Both numbers easily smashed post-World War II era records. April’s unemployment rate topped the post-war record of 10.8 percent but was short of the Great Depression high estimated at 24.9 percent. The financial crisis peak was 10 percent, reached in October 2009.

The biggest hit was to the leisure and hospitality industry, which lost 7.7 million jobs, 5.5 million of whom came from eating and drinking establishments. Education and health services lost 2.5 million, while professional and business services as well as retail both saw 2.1 million workers lose their jobs. Manufacturing and “other services” dropped by 1.1 million apiece, and government fell by 980,000.

Thursday, May 7, 2020

The Situation in Europe

As we're surveying the damage done to the U.S. by the COVID-19 pandemic, the situation in Europe looks just as bad if not worse. The European Commission released projections yesterday that Europe’s economy will shrink by 7.4 percent this year.

A top official told residents of the European Union, which dates back to the aftermath of the Second World War, to expect the “deepest economic recession in its history.” To put the new figure in perspective, in 2009, during the global financial crisis, the 27-nation bloc’s economy shrank by 4.5 percent.

Greece will be worst-hit in the union, according to the forecasts, losing 9.7 of its economic output this year. The economies of Italy and Spain will most likely shrink by over 9 percent each this year. Poland would suffer the least, with a 4.5 percent recession.

Wednesday, May 6, 2020

The Lofty Stock Market

One of the few bits of good financial news we've gotten in recent weeks has been the recovery of the stock market. Here's the downside of that: U.S. stocks are trading at pricier valuations relative to corporate profits than at any point since the dot-com bubble in 2000.

As S&P 500 index firms continue to report first-quarter earnings, managements have often declined to provide guidance on future performance, given the uncertainty the coronavirus pandemic has created. Such an environment has allowed the large-cap index to trade at more than 22 times expected 12-month earnings, a level not seen in roughly 20 years, according to FactSet.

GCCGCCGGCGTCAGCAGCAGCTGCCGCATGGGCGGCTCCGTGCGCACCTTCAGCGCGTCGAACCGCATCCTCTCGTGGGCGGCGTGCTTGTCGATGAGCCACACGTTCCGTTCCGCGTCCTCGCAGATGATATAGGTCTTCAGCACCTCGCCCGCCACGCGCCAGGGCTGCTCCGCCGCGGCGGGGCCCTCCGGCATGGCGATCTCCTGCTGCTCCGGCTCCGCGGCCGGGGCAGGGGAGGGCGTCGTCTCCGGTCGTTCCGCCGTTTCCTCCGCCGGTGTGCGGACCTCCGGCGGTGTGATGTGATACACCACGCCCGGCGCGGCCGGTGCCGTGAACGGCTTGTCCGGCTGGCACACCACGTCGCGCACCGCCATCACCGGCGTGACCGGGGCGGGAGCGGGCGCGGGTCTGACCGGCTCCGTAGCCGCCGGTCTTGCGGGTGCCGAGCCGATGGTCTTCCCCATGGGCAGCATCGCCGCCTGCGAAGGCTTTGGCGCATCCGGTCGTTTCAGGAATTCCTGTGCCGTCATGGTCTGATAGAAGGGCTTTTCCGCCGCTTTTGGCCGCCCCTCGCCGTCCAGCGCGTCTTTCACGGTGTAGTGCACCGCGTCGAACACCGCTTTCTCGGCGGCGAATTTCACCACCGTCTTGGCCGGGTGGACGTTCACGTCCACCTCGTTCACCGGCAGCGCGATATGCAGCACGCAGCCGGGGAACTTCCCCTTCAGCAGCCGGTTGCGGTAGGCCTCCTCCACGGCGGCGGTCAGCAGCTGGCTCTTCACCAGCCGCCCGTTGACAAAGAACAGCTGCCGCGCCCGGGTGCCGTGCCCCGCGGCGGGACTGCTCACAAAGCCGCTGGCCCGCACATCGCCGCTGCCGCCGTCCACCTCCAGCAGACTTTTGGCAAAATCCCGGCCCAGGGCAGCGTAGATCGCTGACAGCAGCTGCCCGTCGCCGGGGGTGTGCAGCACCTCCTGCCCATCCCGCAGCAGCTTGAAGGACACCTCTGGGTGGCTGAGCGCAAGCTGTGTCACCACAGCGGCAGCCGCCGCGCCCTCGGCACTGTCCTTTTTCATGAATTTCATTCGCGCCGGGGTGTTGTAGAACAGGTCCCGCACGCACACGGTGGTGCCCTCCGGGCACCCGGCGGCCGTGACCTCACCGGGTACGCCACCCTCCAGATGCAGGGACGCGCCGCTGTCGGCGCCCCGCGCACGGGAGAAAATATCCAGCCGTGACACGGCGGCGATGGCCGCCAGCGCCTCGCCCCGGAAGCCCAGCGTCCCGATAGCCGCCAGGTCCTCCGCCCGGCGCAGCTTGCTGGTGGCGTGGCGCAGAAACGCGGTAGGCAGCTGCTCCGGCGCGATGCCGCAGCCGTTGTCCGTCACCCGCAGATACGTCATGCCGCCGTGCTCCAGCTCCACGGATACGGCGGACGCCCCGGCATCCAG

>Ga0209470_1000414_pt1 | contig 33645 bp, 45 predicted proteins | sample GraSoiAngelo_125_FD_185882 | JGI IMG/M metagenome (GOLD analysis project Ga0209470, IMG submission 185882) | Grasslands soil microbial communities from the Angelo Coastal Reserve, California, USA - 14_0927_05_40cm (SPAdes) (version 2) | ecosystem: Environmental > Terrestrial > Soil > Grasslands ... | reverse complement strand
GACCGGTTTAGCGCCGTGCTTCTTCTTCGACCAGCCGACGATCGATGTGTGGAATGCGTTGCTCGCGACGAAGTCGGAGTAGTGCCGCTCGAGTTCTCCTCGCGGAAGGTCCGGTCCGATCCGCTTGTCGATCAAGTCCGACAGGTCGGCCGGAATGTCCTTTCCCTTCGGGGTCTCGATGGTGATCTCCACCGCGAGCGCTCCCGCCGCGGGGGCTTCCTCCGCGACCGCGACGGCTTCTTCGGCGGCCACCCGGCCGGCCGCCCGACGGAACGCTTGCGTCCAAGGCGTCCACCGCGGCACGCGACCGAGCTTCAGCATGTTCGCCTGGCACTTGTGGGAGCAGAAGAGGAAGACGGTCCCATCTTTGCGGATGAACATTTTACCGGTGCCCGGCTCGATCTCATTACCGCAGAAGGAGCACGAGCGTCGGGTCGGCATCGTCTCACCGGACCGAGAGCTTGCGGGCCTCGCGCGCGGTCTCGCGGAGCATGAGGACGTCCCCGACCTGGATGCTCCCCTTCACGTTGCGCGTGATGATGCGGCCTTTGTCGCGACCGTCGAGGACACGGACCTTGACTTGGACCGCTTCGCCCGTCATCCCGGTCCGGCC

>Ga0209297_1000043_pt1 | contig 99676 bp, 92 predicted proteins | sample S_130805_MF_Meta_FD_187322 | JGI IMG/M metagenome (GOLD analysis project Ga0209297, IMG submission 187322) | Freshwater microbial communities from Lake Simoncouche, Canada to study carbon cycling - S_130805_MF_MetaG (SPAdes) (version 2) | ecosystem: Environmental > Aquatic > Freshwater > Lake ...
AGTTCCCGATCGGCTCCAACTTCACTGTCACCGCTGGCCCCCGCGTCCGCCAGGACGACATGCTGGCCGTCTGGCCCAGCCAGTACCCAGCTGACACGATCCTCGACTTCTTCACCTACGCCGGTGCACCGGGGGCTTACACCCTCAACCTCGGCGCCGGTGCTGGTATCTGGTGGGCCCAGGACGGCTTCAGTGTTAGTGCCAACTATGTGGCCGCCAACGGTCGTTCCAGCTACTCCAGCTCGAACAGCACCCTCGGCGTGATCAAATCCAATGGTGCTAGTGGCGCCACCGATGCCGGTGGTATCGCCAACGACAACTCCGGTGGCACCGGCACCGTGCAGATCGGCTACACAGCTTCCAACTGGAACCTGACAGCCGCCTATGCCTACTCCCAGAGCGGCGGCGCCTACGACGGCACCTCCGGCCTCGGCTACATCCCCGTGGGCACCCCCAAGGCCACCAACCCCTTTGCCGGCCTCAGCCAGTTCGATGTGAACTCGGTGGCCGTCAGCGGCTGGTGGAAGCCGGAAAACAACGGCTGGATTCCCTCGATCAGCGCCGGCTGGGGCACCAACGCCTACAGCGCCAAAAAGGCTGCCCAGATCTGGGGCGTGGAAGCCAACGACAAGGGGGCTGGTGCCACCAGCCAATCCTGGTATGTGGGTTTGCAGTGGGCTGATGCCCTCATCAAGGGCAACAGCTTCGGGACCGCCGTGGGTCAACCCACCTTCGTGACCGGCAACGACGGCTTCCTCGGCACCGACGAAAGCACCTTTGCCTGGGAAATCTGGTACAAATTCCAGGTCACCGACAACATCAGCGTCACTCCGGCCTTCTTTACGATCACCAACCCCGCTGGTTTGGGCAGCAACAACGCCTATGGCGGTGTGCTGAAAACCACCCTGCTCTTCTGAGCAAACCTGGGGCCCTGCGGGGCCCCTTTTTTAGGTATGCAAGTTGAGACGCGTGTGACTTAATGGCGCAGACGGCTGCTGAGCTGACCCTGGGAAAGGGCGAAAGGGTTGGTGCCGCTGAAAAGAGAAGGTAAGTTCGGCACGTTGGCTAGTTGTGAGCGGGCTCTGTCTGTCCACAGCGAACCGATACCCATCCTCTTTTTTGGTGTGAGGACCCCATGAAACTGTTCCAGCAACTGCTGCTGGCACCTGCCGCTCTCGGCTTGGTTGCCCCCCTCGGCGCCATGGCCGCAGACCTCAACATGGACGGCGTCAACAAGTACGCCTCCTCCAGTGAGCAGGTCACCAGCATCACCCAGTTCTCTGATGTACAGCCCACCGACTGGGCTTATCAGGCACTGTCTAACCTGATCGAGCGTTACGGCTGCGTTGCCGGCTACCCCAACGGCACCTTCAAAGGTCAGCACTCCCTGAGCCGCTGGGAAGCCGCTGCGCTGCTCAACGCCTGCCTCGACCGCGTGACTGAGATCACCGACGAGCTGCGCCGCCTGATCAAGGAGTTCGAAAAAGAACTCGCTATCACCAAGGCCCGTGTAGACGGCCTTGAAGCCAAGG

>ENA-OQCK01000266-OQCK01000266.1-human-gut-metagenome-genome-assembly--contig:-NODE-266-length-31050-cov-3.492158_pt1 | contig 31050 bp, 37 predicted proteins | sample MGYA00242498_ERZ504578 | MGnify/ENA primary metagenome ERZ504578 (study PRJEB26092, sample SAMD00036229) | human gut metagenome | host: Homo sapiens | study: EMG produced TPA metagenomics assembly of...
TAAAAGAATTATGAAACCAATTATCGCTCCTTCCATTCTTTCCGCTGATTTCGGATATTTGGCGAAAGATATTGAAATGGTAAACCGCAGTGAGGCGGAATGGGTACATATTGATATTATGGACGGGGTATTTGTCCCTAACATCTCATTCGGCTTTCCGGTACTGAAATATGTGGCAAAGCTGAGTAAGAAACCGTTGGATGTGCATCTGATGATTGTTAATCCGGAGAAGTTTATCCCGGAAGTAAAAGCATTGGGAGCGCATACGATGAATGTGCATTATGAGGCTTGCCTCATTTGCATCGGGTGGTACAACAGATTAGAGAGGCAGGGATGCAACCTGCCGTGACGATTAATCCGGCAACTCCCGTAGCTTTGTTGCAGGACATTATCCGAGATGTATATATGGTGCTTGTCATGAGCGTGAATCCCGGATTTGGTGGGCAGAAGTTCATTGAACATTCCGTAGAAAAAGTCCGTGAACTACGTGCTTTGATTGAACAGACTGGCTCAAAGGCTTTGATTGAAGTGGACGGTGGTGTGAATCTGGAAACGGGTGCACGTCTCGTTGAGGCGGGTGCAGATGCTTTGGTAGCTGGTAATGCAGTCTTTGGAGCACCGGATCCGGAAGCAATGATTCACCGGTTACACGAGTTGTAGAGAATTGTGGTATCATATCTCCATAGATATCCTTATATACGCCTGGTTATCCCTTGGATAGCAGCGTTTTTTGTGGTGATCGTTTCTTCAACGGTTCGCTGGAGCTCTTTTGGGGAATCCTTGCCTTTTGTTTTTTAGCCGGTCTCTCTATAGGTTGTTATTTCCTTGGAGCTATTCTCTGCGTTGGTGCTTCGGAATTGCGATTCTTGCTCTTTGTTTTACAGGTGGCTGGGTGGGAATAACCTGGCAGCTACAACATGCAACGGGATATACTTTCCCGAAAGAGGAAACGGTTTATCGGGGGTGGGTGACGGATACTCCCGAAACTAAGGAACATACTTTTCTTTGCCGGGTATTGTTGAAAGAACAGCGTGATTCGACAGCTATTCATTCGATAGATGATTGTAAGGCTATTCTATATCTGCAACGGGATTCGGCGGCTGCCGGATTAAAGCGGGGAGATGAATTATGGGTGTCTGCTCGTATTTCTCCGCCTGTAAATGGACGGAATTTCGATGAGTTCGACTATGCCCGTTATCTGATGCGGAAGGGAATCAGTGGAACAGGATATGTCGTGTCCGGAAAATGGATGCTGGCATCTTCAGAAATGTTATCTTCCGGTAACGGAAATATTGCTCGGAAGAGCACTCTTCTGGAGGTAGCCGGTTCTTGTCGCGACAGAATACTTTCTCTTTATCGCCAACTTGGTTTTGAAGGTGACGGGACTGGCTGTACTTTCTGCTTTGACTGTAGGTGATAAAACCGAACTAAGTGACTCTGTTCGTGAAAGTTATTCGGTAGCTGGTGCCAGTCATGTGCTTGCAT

RBC Capital Markets predicts 2021 earnings will ultimately come in at $153 per share for the S&P 500. At $153 per share, that would leave the S&P 500 trading at roughly 18.8 times 2021 earnings, well above the five-year average of 16.7 and the ten-year average of 15.

Tuesday, May 5, 2020

Disney's Woes

A sign of what the pandemic is doing to one of America's largest and best-known companies: Walt Disney Co. profit dropped more than 90 percent in the second quarter, the company reported this morning. Executives said that COVID-19 cost the media giant more than $1 billion in profit just in its theme-parks division.

Disney reported fiscal second-quarter profit of $460 million, or 26 cents a share on sales of $18.01 billion. In the same quarter a year ago, Disney had reported profits of more than $5 billion.

This is all despite the successful launch of Disney+, the streaming service that has gotten off to a stronger-than-expected start. Disney+ launched in November and had already passed 50 million paying subscribers by April.

Monday, May 4, 2020

Looking at a Double Dip

Since the market bottomed out on March 23, the S&P 500 and Dow Jones have surged 23 percent and 24 percent, respectively. But we may not be out of the woods yet. When the stock-market slips into a bear market, it tends to return to return to that low more often than not, according to data from Bespoke Investment Group.

Bespoke looked at the last 25 bear markets, dating back to 1928. In those instances, the S&P has dropped to a lower point than the initial low 60 percent of the time.

But the effect may be washing out. Of the 11 bear markets from 1928 through 1940, nine of them saw the S&P 500 make a lower low. Since 1940, more often than not, the bear markets have not set a new low after the initial drop.

Friday, May 1, 2020

April in the Rearview Mirror

After all the turmoil in the markets, April ended up being the best month for the major indexes in decades. The S&P 500 closed up 12.68 percent last month and the Dow closed up 11.08 percent. For both of them, it was their best month since January 1987. 

In addition, it was the best April for both indexes since 1938, according to Dow Jones Market Data. The Nasdaq Composite’s rise of 15.5 percent marked its best April ever.

That's the good news. The bad news is that the S&P 500 is down 9.85 percent this year, while the Dow is down 14.69 percent this year. Both indexes are on pace for their worst year since 1978.